A drop of rain arrives, cool against the nape of her neck. Then another, and another. Isla glances up with a frown and sees only blue sky. Yet the rain is growing in ferocity. Her clothes rapidly become soaked again, her curls quickly return to being pressed against her cheeks and ears.

When Isla looks down from the sky, the crab-harbouring rock pool is gone, along with the sunshine. Instead she’s sprawled by the stone once again and surrounded by the night. Off in the distance she hears a rumble of thunder but right here, on this beach, there is now only rain.

She’s back. Her trip to the past is over. It takes her a moment to find the strength to stand up but she manages it, stumbling a little. Her hand grips onto the stone for balance and she feels heat under her fingers. Isla turns back towards the stone and sees that the lightning has left a permanent, twisted scar in its side.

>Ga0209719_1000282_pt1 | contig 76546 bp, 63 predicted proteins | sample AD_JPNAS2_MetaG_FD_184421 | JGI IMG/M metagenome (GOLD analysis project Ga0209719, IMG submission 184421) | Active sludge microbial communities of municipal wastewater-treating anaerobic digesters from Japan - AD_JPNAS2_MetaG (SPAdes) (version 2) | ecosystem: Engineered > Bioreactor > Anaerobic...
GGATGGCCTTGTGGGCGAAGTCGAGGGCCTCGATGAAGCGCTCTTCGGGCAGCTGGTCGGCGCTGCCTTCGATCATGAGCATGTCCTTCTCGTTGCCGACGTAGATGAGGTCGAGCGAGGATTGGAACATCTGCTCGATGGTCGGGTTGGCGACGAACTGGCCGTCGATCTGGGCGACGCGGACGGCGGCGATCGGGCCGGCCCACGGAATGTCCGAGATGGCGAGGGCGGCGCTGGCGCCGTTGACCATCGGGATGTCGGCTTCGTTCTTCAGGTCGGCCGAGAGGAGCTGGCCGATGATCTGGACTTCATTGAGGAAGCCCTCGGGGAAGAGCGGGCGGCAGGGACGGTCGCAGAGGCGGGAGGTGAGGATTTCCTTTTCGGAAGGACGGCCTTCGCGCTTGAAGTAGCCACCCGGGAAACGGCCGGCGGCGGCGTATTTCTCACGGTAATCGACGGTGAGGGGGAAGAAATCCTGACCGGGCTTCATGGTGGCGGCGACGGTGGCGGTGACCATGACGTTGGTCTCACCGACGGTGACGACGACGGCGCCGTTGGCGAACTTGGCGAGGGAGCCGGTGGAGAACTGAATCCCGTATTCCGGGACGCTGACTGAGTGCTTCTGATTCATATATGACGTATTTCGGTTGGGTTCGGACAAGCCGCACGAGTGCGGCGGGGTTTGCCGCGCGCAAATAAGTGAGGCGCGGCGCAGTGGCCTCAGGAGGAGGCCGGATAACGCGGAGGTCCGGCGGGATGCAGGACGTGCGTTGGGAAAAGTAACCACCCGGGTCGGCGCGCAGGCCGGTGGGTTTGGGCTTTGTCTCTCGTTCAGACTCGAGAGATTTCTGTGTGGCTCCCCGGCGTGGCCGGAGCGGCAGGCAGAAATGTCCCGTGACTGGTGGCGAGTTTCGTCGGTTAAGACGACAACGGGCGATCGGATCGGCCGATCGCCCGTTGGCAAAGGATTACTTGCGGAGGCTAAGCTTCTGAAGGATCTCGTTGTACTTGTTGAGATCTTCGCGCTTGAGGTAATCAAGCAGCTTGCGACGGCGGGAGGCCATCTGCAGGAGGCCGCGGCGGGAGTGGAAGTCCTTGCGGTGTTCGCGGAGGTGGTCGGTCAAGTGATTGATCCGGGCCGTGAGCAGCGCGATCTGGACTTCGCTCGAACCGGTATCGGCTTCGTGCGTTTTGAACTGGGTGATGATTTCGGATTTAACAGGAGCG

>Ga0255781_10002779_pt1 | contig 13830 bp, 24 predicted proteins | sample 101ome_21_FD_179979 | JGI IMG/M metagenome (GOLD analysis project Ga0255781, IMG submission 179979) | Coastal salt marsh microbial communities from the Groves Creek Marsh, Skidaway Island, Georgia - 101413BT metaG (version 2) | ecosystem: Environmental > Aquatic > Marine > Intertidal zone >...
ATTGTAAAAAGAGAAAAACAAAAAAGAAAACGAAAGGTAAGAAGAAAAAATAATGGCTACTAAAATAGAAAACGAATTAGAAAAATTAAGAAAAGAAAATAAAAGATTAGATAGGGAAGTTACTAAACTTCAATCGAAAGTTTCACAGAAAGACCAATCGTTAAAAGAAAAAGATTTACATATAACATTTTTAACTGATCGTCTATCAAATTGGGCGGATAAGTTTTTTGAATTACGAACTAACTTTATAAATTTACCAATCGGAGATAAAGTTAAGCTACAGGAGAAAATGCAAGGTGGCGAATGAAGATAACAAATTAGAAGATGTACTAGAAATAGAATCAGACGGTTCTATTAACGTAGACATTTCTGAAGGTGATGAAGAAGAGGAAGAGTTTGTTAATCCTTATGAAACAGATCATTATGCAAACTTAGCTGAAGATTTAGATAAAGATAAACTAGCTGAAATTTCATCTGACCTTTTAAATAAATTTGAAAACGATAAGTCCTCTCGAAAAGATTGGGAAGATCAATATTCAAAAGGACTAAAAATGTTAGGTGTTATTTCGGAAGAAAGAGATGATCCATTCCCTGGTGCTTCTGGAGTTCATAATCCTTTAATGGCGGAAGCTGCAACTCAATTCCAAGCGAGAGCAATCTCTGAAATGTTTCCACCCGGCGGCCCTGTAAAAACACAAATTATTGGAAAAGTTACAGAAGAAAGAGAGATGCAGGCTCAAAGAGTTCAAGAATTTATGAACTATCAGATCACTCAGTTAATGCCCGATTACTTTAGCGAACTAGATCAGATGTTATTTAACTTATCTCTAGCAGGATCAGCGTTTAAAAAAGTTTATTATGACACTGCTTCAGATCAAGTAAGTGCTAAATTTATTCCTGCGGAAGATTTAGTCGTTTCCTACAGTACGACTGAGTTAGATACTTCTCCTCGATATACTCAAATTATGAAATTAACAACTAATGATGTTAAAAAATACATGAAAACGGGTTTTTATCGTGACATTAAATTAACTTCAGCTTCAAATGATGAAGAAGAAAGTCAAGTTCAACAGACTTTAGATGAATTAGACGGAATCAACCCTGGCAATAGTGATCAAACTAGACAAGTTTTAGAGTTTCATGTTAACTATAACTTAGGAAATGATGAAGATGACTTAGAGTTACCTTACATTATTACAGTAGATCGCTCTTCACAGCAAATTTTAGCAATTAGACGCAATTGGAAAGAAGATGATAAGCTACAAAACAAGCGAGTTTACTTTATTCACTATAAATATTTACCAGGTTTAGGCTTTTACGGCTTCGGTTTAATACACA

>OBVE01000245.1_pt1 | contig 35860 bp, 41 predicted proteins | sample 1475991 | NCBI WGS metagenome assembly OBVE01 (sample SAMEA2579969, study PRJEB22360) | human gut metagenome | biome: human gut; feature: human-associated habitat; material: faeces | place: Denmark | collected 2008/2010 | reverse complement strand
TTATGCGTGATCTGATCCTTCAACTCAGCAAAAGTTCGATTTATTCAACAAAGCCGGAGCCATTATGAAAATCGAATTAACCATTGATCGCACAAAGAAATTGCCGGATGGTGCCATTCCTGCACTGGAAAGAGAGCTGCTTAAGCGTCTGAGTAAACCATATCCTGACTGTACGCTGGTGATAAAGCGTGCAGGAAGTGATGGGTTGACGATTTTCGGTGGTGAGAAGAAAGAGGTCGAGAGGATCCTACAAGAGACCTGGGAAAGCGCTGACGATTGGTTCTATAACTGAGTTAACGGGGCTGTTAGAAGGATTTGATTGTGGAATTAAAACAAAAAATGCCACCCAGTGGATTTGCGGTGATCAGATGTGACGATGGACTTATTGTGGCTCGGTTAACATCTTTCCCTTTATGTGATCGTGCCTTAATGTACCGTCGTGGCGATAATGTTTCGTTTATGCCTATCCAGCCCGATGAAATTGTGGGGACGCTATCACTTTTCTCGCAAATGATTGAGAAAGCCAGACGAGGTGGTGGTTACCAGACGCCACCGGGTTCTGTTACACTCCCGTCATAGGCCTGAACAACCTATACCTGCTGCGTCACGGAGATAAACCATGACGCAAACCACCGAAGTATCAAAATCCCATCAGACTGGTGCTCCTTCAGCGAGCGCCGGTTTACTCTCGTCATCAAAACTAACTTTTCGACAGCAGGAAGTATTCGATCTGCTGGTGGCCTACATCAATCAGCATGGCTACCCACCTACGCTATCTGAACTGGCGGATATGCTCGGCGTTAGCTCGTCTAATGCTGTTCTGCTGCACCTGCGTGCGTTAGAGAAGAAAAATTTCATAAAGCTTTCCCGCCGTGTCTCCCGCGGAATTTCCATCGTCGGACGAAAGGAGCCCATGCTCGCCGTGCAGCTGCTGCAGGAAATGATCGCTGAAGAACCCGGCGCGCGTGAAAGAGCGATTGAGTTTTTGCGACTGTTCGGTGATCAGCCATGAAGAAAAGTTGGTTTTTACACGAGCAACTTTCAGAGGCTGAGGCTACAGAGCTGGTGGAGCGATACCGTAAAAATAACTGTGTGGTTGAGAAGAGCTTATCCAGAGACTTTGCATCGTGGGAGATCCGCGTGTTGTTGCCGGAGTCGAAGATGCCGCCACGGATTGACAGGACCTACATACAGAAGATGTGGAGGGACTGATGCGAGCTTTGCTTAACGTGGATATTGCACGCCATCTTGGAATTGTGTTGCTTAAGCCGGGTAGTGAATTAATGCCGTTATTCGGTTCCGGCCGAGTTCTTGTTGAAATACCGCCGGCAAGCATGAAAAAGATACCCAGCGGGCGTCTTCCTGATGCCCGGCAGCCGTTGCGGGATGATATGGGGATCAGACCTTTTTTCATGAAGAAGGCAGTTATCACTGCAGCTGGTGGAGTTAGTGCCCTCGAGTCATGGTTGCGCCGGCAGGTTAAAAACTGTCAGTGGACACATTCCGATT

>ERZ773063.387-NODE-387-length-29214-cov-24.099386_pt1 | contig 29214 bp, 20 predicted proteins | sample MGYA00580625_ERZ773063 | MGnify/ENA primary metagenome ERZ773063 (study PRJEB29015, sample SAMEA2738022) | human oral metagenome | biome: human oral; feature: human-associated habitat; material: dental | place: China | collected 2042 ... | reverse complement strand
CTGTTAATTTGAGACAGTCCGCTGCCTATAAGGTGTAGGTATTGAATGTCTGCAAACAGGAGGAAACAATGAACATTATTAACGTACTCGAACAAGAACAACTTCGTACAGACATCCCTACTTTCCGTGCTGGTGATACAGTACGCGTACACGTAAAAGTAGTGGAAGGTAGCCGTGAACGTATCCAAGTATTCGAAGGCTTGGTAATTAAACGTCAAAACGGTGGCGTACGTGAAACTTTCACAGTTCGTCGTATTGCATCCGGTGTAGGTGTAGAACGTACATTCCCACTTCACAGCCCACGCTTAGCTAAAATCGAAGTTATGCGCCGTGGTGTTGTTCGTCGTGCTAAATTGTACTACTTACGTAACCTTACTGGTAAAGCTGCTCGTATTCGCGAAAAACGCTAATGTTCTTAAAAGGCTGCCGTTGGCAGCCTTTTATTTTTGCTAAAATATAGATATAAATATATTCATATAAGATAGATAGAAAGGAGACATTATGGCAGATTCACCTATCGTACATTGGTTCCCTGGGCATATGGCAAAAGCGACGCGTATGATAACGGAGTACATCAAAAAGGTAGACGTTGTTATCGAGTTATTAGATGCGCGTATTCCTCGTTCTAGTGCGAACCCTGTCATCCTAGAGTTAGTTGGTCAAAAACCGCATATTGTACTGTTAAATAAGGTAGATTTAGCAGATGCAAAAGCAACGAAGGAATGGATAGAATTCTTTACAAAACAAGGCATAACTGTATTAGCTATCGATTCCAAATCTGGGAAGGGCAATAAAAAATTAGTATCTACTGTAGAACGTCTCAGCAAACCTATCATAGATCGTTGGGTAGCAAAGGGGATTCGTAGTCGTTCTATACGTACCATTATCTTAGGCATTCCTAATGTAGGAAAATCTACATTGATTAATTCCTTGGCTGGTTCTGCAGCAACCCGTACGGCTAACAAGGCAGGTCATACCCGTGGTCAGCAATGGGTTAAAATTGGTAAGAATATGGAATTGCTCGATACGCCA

As she’s staring at this scarred surface, Isla feels a slight stinging sensation in her finger. When she glances down, she spots the small cut that the crab’s claw has left.

‘It did happen then,’ she mutters aloud, deciding that talking to herself is really not her greatest concern right now.

This perturbing thought is suddenly interrupted by a soft glow that Isla realises after a moment is coming from the stone. Its scarred side spills this almost inviting light across the sand, a silent reassurance to Isla that it hasn’t finished its impossible work just yet.

And, as Isla looks back to her cut finger and thinks of the crab that she helped escape its fate, she can’t help but wonder what else the stone is inviting her to do.

She can’t help but wonder who else she can save.